The story of how “Amazing Grace” came to be is a fascinating and surprising account.
“Amazing Grace” is a Christian hymn penned by the English poet and Anglican clergyman John Newton to accompany a sermon he preached on New Year’s Day, 1773. Over the last 250 years, it has become an immensely popular hymn, particularly in the United States where it is used for both religious and secular purposes. The text for the hymn is drawn from 1 Chronicles 17:16-17, in which King David responds to the prophet Nathan’s words that God intends to continue David’s royal line for eternity. The text reads:
Then King David went in and sat before the Lord and said, “Who am I, O Lord God, and what is my house, that you have brought me thus far? And even this was a small thing in your sight, O God; you have also spoken of your servant’s house into the distant future. You regard me as someone of high rank, O Lord God!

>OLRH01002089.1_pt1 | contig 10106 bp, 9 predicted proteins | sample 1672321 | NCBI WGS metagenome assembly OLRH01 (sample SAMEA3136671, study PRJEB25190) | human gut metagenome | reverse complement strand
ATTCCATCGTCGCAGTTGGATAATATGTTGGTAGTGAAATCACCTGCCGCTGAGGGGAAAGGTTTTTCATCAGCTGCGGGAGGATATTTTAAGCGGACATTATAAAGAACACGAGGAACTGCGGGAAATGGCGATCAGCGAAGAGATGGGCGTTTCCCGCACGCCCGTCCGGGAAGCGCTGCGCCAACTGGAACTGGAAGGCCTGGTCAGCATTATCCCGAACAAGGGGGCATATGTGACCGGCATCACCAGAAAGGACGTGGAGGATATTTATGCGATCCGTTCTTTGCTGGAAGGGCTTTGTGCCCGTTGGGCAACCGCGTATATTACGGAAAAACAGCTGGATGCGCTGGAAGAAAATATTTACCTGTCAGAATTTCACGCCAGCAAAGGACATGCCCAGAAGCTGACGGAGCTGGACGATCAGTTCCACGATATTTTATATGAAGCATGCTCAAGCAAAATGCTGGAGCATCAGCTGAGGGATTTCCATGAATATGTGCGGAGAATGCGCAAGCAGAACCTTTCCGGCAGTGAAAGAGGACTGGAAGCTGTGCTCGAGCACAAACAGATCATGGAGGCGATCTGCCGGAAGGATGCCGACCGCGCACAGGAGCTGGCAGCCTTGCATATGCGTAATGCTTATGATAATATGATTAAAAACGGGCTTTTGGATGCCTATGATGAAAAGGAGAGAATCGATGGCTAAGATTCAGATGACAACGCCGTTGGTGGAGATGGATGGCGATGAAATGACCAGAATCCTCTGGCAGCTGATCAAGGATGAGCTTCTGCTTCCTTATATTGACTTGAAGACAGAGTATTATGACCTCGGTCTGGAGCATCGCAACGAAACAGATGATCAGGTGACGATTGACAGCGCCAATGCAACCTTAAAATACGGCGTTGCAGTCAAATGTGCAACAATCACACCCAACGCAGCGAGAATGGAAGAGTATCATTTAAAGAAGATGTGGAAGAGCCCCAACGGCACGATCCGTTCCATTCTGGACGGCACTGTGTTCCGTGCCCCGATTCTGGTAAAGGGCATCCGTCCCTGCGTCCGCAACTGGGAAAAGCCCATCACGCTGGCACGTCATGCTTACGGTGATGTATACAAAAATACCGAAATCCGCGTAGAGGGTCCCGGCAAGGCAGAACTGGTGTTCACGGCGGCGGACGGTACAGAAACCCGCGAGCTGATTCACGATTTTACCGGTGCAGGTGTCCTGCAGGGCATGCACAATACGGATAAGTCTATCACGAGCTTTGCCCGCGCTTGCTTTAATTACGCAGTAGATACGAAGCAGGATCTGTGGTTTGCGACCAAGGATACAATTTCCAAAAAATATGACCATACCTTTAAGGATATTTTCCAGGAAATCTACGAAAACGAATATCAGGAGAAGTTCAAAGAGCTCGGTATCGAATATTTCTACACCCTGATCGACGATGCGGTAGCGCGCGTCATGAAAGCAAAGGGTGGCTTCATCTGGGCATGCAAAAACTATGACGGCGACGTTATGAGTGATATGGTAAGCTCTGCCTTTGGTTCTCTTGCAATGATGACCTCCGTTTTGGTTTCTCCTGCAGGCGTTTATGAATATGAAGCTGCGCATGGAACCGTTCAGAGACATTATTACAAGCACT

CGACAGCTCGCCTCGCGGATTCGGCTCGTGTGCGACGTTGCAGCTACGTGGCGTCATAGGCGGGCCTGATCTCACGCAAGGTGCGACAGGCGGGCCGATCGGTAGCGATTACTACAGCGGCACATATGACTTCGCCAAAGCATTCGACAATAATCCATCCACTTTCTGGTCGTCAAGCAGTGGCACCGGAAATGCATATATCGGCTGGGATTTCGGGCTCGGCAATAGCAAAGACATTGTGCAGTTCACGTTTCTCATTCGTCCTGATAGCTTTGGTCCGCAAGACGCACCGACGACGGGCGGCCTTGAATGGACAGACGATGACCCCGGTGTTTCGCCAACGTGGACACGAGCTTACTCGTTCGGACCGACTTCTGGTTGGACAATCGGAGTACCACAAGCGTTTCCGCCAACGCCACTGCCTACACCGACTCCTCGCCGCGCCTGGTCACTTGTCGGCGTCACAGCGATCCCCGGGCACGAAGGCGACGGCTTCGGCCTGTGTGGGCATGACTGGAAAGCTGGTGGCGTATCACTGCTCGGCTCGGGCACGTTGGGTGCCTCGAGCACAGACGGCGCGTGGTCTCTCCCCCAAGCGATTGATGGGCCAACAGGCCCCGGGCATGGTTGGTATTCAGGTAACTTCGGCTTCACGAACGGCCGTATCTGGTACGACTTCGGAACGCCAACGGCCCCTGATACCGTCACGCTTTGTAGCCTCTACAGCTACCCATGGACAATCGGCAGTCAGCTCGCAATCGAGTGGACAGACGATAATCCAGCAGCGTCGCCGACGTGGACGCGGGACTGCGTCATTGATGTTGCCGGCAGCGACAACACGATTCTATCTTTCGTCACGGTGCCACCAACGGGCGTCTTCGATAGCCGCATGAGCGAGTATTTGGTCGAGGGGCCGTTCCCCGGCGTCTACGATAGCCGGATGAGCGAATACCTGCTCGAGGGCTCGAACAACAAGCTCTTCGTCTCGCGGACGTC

Newton wrote the words of “Amazing Grace” from his own personal experience. He was once a man far from faith who was brought near to God by a harrowing event in his life. In 1748, while Newton served as a sea captain of a ship in the Atlantic slave trade, a violent storm off the coast of Ireland struck his vessel so severely that he called out to God for mercy. This moment marked Newton’s turn toward God, what he called “the hour I first believed.” Eventually leaving sailing behind, Newton then began studying Christian theology and was ordained in the Church of England in 1764. He served as a minister in Olney, England, where he began writing hymns.
“Amazing Grace” was published in Olney Hymns in 1779 but was rarely sung in England. It was in the United States where the song would become widely known during the early 1800s. While the hymn was associated with more than 20 melodies over the years, in 1835, American composer William Walker set it to the tune known as “New Britain,” and the melody stuck. Today “Amazing Grace” remains one of the most recognizable songs in the English-speaking world.